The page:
The Trouble with Enterprise Software

Cynthia Rettig

Cynthia Rettig, The Trouble with Enterprise Software, MIT Sloan Management Review, 49(1):21-27, 2007.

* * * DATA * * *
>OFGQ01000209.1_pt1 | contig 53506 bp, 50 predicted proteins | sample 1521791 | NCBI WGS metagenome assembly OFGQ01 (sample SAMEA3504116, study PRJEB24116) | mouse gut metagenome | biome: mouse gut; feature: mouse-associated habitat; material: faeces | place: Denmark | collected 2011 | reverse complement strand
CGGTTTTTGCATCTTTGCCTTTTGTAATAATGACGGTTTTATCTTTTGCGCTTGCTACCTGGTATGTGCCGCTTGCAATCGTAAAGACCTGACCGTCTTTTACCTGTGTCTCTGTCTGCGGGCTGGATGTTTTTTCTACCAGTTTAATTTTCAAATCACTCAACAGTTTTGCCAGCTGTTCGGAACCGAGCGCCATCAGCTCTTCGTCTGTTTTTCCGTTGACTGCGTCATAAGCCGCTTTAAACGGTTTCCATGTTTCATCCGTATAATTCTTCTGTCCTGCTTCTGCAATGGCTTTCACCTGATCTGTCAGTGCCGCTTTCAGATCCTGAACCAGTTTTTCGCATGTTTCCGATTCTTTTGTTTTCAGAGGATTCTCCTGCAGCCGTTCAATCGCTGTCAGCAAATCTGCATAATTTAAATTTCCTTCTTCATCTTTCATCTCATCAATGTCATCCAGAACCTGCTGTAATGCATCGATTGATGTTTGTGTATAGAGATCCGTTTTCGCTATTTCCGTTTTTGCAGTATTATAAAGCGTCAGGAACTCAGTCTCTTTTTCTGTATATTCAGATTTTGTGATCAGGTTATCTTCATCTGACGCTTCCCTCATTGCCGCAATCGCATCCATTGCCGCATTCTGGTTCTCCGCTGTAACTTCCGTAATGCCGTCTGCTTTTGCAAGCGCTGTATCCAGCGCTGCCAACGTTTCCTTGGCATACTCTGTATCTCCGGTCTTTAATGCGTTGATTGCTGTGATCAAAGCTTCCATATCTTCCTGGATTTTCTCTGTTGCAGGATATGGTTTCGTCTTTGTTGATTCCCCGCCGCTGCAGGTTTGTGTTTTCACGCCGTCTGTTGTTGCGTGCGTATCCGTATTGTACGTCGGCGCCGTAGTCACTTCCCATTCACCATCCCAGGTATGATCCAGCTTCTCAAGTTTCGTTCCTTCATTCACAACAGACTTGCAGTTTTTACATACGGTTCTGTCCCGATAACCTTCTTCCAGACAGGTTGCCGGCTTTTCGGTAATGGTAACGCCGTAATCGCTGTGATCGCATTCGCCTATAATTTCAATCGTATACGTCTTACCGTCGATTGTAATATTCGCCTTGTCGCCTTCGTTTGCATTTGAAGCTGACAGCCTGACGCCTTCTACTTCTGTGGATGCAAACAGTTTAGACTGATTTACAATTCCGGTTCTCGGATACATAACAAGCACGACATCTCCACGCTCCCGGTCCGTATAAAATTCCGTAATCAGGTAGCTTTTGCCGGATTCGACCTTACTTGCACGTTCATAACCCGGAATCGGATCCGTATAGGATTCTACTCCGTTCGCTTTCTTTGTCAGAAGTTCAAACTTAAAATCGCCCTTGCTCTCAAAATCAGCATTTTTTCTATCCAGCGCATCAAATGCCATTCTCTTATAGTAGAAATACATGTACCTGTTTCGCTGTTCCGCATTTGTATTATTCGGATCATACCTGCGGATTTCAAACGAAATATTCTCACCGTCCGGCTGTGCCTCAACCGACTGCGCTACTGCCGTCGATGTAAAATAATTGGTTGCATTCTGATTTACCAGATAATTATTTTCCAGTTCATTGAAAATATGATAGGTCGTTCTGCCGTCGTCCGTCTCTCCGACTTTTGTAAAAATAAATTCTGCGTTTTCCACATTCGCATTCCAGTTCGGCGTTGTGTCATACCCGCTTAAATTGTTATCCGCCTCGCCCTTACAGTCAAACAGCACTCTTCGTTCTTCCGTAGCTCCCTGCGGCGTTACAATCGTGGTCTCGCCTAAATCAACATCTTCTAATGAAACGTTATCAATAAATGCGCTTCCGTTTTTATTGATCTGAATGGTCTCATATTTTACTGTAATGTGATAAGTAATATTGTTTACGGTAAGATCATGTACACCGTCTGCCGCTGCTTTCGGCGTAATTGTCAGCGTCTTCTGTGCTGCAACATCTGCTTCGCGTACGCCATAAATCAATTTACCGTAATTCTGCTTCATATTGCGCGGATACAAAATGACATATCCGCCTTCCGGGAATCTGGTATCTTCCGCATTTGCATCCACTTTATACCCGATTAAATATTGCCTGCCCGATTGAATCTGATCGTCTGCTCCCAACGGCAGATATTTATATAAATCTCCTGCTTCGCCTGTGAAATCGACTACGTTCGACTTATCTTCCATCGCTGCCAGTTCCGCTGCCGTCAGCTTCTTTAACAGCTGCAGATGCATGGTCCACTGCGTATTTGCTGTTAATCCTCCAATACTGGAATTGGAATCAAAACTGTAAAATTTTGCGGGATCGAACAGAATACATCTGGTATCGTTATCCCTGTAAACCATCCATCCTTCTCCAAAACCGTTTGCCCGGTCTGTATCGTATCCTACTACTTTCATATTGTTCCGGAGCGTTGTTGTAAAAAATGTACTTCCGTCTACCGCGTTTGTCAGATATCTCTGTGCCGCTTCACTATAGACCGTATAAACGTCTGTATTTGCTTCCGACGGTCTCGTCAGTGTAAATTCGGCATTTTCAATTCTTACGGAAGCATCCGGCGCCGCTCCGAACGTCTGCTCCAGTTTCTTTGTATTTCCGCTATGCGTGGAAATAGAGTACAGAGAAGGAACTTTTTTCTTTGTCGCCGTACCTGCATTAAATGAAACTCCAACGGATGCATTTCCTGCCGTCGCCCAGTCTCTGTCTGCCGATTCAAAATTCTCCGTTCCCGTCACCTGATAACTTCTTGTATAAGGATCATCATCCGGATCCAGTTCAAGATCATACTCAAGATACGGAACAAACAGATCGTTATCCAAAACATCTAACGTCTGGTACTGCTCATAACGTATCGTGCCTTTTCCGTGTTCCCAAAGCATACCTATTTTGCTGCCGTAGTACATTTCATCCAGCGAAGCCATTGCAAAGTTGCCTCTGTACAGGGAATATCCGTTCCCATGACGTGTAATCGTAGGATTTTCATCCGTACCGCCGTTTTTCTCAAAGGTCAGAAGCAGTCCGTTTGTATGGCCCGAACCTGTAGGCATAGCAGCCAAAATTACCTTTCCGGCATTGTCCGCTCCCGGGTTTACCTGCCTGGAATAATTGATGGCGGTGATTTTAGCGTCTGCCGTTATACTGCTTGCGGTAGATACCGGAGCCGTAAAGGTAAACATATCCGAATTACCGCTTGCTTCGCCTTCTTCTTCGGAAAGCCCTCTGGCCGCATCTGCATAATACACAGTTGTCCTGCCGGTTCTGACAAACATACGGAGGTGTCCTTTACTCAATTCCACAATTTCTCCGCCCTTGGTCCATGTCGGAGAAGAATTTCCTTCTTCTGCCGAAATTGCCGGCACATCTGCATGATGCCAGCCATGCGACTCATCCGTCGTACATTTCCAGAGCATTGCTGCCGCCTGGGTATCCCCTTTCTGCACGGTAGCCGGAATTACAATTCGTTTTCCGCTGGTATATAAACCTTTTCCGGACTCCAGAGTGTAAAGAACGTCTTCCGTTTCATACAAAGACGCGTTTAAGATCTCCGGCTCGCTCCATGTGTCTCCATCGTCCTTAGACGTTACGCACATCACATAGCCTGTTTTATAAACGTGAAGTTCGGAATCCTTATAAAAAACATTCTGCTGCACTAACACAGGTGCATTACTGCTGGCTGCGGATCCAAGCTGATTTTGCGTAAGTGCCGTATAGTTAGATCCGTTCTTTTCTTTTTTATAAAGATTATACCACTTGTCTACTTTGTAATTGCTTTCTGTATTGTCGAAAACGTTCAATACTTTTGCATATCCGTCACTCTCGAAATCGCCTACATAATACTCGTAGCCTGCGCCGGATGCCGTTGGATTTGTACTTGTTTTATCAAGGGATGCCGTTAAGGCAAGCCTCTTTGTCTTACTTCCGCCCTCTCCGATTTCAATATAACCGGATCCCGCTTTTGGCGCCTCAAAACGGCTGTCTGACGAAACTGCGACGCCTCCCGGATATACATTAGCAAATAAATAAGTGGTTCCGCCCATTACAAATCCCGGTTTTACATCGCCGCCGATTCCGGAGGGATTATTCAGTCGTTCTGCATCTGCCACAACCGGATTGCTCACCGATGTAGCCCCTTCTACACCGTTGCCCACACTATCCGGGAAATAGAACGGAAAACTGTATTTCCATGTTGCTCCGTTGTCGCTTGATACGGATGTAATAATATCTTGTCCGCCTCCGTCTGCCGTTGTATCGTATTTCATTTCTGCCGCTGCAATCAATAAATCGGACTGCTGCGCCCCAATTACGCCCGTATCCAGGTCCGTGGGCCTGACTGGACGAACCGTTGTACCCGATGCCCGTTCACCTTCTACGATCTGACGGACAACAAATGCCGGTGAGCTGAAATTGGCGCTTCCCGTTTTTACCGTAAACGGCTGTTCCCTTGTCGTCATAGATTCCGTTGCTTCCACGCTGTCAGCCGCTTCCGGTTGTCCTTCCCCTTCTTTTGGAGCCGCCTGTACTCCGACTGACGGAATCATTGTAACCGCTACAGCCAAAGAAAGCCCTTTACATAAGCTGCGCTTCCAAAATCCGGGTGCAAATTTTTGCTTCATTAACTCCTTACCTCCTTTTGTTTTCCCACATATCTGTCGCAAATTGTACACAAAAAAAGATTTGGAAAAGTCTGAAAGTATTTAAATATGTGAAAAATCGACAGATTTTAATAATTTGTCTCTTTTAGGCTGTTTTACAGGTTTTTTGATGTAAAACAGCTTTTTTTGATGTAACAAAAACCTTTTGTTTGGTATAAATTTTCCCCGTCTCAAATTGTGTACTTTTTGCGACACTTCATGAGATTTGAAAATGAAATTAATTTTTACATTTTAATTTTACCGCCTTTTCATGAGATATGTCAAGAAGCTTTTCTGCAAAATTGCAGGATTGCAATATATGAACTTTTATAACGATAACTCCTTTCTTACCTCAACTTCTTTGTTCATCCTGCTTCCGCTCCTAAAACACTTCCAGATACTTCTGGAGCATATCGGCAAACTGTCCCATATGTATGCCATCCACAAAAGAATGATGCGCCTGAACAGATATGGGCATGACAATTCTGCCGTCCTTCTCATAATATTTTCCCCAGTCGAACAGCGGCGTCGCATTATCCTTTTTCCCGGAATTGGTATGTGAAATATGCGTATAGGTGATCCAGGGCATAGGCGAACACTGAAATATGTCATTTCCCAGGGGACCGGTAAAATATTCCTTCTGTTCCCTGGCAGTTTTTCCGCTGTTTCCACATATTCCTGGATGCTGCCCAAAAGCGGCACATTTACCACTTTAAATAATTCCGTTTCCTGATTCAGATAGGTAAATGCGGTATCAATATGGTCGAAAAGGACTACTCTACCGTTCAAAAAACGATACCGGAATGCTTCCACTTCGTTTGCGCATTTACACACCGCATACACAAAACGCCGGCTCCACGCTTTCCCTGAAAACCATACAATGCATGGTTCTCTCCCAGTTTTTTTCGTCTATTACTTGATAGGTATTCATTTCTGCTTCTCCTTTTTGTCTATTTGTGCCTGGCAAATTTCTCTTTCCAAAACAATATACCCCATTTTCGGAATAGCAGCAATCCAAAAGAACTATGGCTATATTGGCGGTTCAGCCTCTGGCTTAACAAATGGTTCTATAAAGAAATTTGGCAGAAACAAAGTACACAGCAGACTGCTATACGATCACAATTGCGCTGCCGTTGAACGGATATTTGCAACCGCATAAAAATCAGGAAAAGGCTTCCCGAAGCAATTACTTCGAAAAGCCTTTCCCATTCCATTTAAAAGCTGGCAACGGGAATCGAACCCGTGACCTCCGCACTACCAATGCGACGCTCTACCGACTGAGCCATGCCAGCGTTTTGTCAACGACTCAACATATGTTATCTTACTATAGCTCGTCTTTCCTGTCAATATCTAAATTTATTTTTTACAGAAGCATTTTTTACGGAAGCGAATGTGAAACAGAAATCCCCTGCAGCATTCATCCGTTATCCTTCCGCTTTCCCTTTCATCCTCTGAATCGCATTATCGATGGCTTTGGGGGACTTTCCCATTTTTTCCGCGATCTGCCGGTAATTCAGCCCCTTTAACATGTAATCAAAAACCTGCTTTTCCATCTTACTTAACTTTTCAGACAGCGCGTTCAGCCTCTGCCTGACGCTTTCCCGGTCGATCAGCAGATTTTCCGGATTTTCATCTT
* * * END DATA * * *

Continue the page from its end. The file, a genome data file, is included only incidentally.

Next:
Drawing upon a wealth of data, informed experience, and expert opinion — from Thomas Friedman to Bjarne Stroustrup, from David Gelernter to Nicholas Carr — the author builds a case that enterprise software in large organizations has not delivered on its promise to fully integrate and intelligently control complex business processes while remaining flexible enough to adapt to changing business needs. Instead, ERP systems — including both software applications and the data they process — are variegated patchworks, containing 50 or more databases and hundreds of separate software programs installed over decades and interconnected by idiosyncratic, Byzantine, and poorly documented customized processes. To manage this growing complexity, IT departments have grown substantially: Today's IT departments spend 70% to 80% of their budgets just trying to keep existing systems running. The research shows, says the author, that the typical IT structure is so dense and extensive that it's often a miracle that it works at all. Enterprise systems that were supposed to streamline and simplify business processes instead have brought high risks, uncertainty, and a deeply worrying level of complexity. Rather than agility, they have produced rigidity and unexpected barriers to change, a veritable glut of information containing myriad hidden errors, and a cloud of questions regarding their overall benefits. How did this happen? Rettig points to the inherent limitations in the nature of software, the costs of implementation, and the vagaries of data. Indeed, she offers, enterprise software may be just too complex to deliver on its promises. She also suggests that the next new thing — service-oriented architecture (SOA) — is not likely to fare much better, for many of the same reasons. There are no easy fixes, cautions Rettig, save a large dose of sobriety, clear-eyed analysis, and emphasis on simplicity and efficiency.


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